Synopsis: Last week DC Universe: Rebirth crashed onto the scene, coinciding with the finales of both the Darkseid War and Last Days of Superman. The trinity of stories effectively brought about the end of the New 52 era of DC Comics, putting old storylines to bed, and setting up many more for years to come. Following the main Rebirth one-shot are multiple character-based one shots setting up their individual worlds in a post-Rebirth DC universe.
The Batman installment of Rebirth opens innocuously enough, with butler extraordinaire Alfred tending to the Wayne Manor avocado trees, only to be interrupted by the arrival of young Duke Thomas, of We Are Robin fame. The story then kicks into high gear, with Batman leaping into battle with a new version of classic villain Calendar Man who, naturally, has a scheme to destroy Gotham that ties into the seasons motif he has consistently employed throughout the years. As quickly as the action begins, however, it ends with Batman easily overpowering his foe. Unfortunately for Bats, things aren’t that simple. In Gotham, it seems they rarely are.
Calendar Man’s master plan involves releasing his homebrewed spores into Gotham’s atmosphere, with undoubtedly nefarious goals in mind. Thanks to the new bat-suit, however, Batman is able to let loose an electrical charge throughout the air, seemingly thwarting Calendar Man’s schemes for good. We cut to the next day where it is a balmy 137 degrees in Gotham and a newly rejuvenated Bruce Wayne is performing his extreme workout regime while hanging off a helipad. Lucius Fox is there telling him the good news that the Wayne family fortune and company are back in Bruce’s hands. He also recites a touching memory of Bruce’s father, the late Thomas Wayne, and a look he once received from him that bared a striking resemblance to a look he received from a certain masked man.
Back in the Batcave, Bruce is walking Duke Thomas through the newest iteration of Calendar Man’s power set. As the seasons progress, he ages. Dying in winter and being reborn a young man in spring. The speed of Calendar Man’s current transition cluing the caped crusader onto the fact that things aren’t as over as he thought they were. There are more spores out there, progressing the seasons forward at an unnatural rate that can only end in one thing: \destruction.
On the way to deal with the spores, Batman explains to Duke why he’s here. With his parents out of the picture due to lingering problems from the Joker toxin from Endgame, Batman offers Wayne Manor as a temporary residence. He also offers him training. Duke immediately rebuffs the thought of becoming another Robin sidekick, when a new yellow and black costume is presented to him, emblazoned with the family bat logo on the chest. Batman wants to try something different. Duke’s in.
The balance of the issue plays out as you may have imagined. The team locate the spores and destroy them in a tense underwater scene with an interesting use of physics, and Duke learns that Batman does the impossible on the regular. Calendar Man regenerates into a younger body and does the supervillain “This Isn’t Over” monologue. We close on the men training and talking, working away while Alfred goes back to the avocado tree. It’s all fairly domestic.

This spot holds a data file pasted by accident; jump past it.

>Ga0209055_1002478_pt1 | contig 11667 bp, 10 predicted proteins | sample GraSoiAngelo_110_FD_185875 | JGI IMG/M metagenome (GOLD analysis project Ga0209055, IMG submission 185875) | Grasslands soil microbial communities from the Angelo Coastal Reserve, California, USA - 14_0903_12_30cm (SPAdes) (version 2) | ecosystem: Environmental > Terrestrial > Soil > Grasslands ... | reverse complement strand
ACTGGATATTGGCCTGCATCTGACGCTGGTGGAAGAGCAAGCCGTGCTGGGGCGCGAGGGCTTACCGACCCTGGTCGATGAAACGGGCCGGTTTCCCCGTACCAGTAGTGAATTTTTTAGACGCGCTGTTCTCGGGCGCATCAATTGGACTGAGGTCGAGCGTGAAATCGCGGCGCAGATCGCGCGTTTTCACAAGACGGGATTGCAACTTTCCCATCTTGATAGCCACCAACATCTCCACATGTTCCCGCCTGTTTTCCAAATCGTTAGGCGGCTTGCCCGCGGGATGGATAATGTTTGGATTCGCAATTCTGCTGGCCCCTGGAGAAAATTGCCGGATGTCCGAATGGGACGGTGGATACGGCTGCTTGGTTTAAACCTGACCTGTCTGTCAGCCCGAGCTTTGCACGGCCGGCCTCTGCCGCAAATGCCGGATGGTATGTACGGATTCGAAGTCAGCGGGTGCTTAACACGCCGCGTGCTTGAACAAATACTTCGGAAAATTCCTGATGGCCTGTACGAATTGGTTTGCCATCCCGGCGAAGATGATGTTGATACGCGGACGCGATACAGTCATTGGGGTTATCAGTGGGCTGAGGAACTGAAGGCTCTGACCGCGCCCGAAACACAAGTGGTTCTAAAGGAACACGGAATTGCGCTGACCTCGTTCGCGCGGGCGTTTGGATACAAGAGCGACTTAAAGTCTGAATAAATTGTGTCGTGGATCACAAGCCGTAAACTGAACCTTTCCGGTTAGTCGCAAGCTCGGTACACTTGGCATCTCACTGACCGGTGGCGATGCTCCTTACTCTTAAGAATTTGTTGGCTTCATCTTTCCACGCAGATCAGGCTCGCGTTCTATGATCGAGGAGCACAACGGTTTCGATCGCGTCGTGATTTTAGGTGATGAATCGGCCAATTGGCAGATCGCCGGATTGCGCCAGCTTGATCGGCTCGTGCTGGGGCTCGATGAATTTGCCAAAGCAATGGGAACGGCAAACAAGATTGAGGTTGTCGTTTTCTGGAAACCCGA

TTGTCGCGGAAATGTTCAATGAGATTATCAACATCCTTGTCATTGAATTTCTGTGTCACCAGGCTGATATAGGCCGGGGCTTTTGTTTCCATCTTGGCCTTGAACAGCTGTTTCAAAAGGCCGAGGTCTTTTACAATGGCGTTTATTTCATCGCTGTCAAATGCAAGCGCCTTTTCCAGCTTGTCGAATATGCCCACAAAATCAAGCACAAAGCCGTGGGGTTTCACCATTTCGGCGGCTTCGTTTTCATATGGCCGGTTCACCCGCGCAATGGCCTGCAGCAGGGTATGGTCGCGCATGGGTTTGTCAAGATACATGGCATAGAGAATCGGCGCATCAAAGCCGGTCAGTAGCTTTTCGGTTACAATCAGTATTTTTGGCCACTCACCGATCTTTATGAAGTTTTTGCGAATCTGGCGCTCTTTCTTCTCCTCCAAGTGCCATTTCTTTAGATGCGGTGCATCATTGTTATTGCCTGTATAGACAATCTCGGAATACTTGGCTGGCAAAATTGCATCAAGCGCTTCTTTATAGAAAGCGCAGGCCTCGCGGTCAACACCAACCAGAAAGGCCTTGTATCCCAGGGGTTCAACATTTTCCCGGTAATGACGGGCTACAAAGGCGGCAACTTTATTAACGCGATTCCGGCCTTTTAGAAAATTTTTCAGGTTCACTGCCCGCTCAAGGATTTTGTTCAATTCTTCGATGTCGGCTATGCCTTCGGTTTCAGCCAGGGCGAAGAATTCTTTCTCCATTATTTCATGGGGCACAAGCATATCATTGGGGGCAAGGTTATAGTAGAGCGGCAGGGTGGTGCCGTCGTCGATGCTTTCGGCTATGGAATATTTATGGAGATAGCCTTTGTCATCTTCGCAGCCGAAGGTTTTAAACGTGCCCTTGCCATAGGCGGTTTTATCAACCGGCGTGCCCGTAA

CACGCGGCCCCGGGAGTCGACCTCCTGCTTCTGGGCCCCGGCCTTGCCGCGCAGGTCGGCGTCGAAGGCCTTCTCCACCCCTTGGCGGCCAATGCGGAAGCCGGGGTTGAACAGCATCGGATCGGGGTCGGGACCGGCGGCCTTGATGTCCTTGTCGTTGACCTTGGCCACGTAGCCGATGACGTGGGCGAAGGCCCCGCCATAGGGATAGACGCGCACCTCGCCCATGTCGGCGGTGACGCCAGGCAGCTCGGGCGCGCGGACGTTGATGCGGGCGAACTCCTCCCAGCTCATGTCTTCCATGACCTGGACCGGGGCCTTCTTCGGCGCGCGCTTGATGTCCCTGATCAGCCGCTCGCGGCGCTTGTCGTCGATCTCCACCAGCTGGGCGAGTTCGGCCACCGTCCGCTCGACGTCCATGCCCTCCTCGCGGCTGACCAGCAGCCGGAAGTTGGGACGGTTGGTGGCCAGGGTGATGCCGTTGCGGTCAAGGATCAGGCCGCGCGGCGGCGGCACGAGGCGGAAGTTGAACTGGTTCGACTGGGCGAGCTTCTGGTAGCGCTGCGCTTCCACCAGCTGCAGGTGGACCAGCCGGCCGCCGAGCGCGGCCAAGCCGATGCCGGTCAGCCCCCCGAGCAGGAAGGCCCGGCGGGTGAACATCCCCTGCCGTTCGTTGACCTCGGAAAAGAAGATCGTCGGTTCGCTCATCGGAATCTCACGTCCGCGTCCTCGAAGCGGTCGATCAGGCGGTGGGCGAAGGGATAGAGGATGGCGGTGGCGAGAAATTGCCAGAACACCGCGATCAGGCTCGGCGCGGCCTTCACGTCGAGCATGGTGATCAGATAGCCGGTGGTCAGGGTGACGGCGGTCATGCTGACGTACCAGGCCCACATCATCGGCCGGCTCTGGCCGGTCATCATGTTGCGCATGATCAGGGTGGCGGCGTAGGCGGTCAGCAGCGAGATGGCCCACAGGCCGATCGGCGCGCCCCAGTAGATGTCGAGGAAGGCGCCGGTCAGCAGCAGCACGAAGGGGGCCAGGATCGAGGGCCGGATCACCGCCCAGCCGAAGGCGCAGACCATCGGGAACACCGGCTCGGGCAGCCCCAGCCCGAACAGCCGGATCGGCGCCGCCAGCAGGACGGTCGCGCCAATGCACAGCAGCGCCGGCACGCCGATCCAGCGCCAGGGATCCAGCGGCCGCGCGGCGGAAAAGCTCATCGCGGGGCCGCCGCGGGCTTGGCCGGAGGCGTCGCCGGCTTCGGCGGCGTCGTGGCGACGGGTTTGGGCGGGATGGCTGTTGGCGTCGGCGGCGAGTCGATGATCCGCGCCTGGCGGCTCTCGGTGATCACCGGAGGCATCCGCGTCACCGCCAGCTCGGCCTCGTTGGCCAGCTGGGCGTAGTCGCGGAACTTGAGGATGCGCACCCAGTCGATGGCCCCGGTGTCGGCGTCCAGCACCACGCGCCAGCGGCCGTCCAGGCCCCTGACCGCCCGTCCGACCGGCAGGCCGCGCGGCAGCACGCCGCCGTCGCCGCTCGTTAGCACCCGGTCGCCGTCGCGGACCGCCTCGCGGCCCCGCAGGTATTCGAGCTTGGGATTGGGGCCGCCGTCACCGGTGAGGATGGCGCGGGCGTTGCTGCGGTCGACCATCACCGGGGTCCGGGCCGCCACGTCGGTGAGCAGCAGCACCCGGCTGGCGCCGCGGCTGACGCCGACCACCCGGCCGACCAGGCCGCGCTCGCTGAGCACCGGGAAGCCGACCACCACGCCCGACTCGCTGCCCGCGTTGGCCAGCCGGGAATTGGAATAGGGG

Thoughts: This issue didn’t play out so much as the first step in a story, or even as an introduction to the world as I was expecting out of a Rebirth title. King and Snyder here have taken the opportunity to tell a fairly closed story without bringing in most of the extended Bat-family. It’s an interesting choice that really didn’t hook me in on the Rebirth concept. Things happened, Batman acknowledged the need to go about things in a different manor. After the chaos brought about by the Joker in Death of the Family and Endgame, I don’t blame him. Also, it’s nice to see some payoff to the long game Snyder has been playing with Duke, the yellow and black character of Lark was teased what seems like ages ago.
Stepping into the shoes of Greg Capullo is a daunting task, one that Mikel Janin seems to be up to. His pencils and inks are clean and tight and he knows how to work the camera. For an issue that dealt with so many talking heads, everything felt dynamic. The crown jewel of the issue, however, is the double page spread of the Batcave. It’s cinematic and enveloping, and Janin’s ability to lead the eye through and have meaningful conversation on the spread is impressive. The art team is rounded out with June Chung on colors, who brings vibrancy to the outside world and contrasts it with the monochrome textures of the Batcave. The pages are never boring, which is a pitfall some colorists have fallen prey to when dealing with books in the Bat-family that spend such a large portion of time underground or in the night.
This was the briefest of introductions to whet the appetite. Quick action, some foreboding dialogue, and a little bit of set up. I’d like to say it was firing on all cylinders and I’m even more excited to see what’s coming next, but I can’t. The connection to the story going forward wasn’t clear enough for me to get to that point. This is a perfectly manageable Batman story, leaning towards great. It just wasn’t captivating enough to earn the Rebirth logo on the cover.
Regardless, the main event is forthcoming with Batman #1 in two weeks. I’m still excited. The team proved they could tell a solid Batman story. The introductory scene is over, it’s time to cue the opening credits, and see what Tom King and crew have in store for us.